Over the years, the Alliance for Affordable Internet (A4AI) has tasked itself with keeping an eye on internet costs among consumers and industry players in various parts of the globe, with the aim of finding and implementing ways to make things better.
Every year, the A4AI unveils something called the “Affordability Report”, which represents part of the organisation’s ongoing efforts to “measure policy progress toward affordable internet.”
And this year has been no different. The 2020 Affordability Report is fresh out of the oven and, among other things, this year’s report “calls for governments to develop effective national broadband plans to make internet access more affordable and enable more people to connect.”
The 2020 report is informed by expert policy surveys conducted in 72 countries, almost all low- or middle-income, across the regions of Africa, Asia, and Latin America, and the Caribbean.
Now, to the main gist about how African countries are faring on the subject of internet affordability: well, it’s kind of a mixed bag.
The UN Broadband Commission defines internet affordability as ‘1 for 2’ — that is, 1GB of mobile broadband costing no more than 2 percent of the average monthly income. And it appears some African nations have it better than others.
For every Rwanda where the price of 1GB as a fraction of the average monthly income has decreased from 20.16 percent to 3.39 percent between 2015 and 2019, there is a Malawi where the figure is as high as 16 percent of monthly income, or worse, a Congo where it is even higher.
Evidently, several countries still have a long way to go to reach the healthy threshold, especially among low-income countries. But it’s not all doom and gloom.
According to the report, Africa has seen the biggest broadband policy advances during the year under review.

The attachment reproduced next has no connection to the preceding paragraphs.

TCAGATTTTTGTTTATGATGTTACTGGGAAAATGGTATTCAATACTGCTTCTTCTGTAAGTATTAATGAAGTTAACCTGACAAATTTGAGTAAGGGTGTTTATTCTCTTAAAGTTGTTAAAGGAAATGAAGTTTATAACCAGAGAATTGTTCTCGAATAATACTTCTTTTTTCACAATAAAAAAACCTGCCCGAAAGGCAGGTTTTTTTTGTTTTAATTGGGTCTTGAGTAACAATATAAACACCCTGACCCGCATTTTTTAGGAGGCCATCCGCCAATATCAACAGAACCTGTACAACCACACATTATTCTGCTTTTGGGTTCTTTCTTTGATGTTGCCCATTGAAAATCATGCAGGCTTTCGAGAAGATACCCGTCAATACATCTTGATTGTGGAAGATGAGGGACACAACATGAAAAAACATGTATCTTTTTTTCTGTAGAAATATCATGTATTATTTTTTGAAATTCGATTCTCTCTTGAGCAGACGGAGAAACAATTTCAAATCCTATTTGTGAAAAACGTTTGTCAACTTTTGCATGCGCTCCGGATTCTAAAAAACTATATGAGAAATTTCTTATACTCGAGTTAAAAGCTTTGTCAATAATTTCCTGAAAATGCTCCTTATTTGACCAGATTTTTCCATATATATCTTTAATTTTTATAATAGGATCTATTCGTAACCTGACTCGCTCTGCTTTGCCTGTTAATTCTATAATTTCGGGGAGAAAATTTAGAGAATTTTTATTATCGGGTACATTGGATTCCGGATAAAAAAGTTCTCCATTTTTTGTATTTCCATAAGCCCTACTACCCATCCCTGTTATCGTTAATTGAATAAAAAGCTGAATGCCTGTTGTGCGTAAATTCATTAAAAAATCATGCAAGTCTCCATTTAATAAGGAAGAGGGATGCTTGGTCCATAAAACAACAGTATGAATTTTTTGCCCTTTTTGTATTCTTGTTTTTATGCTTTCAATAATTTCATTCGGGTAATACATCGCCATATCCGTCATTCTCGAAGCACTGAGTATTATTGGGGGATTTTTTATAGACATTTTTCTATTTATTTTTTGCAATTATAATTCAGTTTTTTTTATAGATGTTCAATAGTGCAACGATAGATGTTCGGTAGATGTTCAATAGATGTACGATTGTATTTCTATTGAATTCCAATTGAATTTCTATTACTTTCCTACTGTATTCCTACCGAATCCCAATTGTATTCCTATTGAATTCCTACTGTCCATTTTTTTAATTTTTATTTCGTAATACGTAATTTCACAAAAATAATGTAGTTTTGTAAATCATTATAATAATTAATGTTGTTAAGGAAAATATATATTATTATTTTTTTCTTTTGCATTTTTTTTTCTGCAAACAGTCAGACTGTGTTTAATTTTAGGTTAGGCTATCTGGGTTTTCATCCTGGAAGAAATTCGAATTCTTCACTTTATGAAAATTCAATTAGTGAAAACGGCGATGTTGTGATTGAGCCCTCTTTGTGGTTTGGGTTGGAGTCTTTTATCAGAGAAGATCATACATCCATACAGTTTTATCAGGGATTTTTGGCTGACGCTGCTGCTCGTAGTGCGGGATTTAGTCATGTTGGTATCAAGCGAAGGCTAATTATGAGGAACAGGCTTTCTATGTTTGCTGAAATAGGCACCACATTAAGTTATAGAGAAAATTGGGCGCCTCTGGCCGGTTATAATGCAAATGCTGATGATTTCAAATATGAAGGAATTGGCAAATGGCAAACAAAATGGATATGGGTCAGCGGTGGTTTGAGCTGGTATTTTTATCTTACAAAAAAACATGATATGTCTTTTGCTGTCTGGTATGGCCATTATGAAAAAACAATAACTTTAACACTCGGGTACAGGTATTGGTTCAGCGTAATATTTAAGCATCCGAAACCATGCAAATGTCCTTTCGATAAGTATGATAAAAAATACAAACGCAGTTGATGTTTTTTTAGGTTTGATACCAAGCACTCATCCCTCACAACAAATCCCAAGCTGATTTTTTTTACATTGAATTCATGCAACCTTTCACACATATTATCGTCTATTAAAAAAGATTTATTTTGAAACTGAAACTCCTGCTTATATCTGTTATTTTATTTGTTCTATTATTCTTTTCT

Although Africa remains the region with the lowest average Affordability Drivers Index (ADI) score, this year the continent saw the fastest improvement (6.7 percent since 2019), with countries improving planning, better spectrum management and supporting programmes to narrow the digital gender gap.
The A4AI defines the ADI score as an assessment of how well a country’s policy, regulatory, and overall supply-side environment is working to lower industry costs and ultimately create more affordable broadband.
It’s important to note that the ADI score does not measure actual broadband prices, nor does it tell how affordable internet is in a given country. Instead, it scores countries across two main policy groups: Infrastructure and Access. Notwithstanding, high ADI scores do correlate with reduced broadband costs on both the industry side and for consumers.
Generally, the A4AI asserts that broadband policies continue to improve in ciuntries studied. It was reported that the average ADI score across the countries studied has risen by 13.6 points, from 42 to 55.6 since 2014, with improvements most notable in low-income countries.
Also, on the whole, mobile broadband prices have fallen consistently among countries within the ADI, with the average cost of 1GB data declining by more than half since 2015, from 7.0 percent to 3.1 percent of average monthly income.
As earlier mentioned, Rwanda has seen 1GB data fall to less than a fifth of its 2015 price, from 20.2 percent to 3.39 percent of average monthly income. On average, prices in low- and middle-income countries have become more affordable, moving from 7.0 percent of average monthly income in 2015 to 3.1 percent in 2019.
The 2020 Affordability Report also showed that, among the least developed nations, six of the top 10 with the highest ADI improvement are African nations. These include Senegal, Benin, Uganda, Rwanda, Tanzania, and Mali.
It was also highlighted that one standout – Ethiopia – has seen its ADI score rise from 2.31 in 2014 to 20.37 in 2020, and this may have been triggered by talks of finally liberalising its hitherto closed-out telecoms market.
The latest report paints a picture of progress in some parts and problems in others. But importantly, it reiterates that more must be done to connect the unconnected.
“An International Telecommunications Union (ITU) report this year estimates that USD 428 Bn additional investment is required over ten years to deliver high-quality broadband for the world’s remaining unconnected population. The need is most acute in sub-Saharan Africa, South Asia, Southeast Asia, and the Pacific,” the report reads in part.
Featured Image Courtesy: AA4I